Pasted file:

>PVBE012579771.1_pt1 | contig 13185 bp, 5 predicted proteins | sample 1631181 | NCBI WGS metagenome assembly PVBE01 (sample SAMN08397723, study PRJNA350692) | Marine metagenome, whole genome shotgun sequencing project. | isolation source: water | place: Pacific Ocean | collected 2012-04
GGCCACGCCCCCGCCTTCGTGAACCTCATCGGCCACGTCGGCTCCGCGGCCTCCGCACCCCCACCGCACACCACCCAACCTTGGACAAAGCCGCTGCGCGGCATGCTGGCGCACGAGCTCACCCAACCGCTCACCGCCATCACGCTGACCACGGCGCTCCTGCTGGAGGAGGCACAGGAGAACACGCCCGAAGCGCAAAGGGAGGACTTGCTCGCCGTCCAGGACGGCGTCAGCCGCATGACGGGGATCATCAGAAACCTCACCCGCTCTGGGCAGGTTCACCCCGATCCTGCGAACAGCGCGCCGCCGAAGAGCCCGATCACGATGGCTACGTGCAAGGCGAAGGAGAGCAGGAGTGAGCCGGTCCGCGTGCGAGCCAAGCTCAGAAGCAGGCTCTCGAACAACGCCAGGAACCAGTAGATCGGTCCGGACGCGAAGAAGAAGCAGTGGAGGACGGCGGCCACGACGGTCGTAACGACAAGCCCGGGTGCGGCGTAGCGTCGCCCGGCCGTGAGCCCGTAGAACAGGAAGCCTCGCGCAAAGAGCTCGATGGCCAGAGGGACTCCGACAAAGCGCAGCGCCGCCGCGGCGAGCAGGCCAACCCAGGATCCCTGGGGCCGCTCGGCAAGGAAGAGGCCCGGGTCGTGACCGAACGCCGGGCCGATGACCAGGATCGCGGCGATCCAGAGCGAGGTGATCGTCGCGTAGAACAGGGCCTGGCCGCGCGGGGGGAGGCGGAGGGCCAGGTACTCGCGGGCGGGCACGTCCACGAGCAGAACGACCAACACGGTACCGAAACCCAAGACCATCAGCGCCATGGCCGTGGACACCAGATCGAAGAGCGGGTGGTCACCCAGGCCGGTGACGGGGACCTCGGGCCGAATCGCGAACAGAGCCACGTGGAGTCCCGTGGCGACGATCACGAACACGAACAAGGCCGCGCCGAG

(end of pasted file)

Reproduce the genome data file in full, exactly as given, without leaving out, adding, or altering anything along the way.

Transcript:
>PVBE012579771.1_pt1 | contig 13185 bp, 5 predicted proteins | sample 1631181 | NCBI WGS metagenome assembly PVBE01 (sample SAMN08397723, study PRJNA350692) | Marine metagenome, whole genome shotgun sequencing project. | isolation source: water | place: Pacific Ocean | collected 2012-04
GGCCACGCCCCCGCCTTCGTGAACCTCATCGGCCACGTCGGCTCCGCGGCCTCCGCACCCCCACCGCACACCACCCAACCTTGGACAAAGCCGCTGCGCGGCATGCTGGCGCACGAGCTCACCCAACCGCTCACCGCCATCACGCTGACCACGGCGCTCCTGCTGGAGGAGGCACAGGAGAACACGCCCGAAGCGCAAAGGGAGGACTTGCTCGCCGTCCAGGACGGCGTCAGCCGCATGACGGGGATCATCAGAAACCTCACCCGCTCTGGGCAGGTTCACCCCGATCCTGCGAACAGCGCGCCGCCGAAGAGCCCGATCACGATGGCTACGTGCAAGGCGAAGGAGAGCAGGAGTGAGCCGGTCCGCGTGCGAGCCAAGCTCAGAAGCAGGCTCTCGAACAACGCCAGGAACCAGTAGATCGGTCCGGACGCGAAGAAGAAGCAGTGGAGGACGGCGGCCACGACGGTCGTAACGACAAGCCCGGGTGCGGCGTAGCGTCGCCCGGCCGTGAGCCCGTAGAACAGGAAGCCTCGCGCAAAGAGCTCGATGGCCAGAGGGACTCCGACAAAGCGCAGCGCCGCCGCGGCGAGCAGGCCAACCCAGGATCCCTGGGGCCGCTCGGCAAGGAAGAGGCCCGGGTCGTGACCGAACGCCGGGCCGATGACCAGGATCGCGGCGATCCAGAGCGAGGTGATCGTCGCGTAGAACAGGGCCTGGCCGCGCGGGGGGAGGCGGAGGGCCAGGTACTCGCGGGCGGGCACGTCCACGAGCAGAACGACCAACACGGTACCGAAACCCAAGACCATCAGCGCCATGGCCGTGGACACCAGATCGAAGAGCGGGTGGTCACCCAGGCCGGTGACGGGGACCTCGGGCCGAATCGCGAACAGAGCCACGTGGAGTCCCGTGGCGACGATCACGAACACGAACAAGGCCGCGCCGAG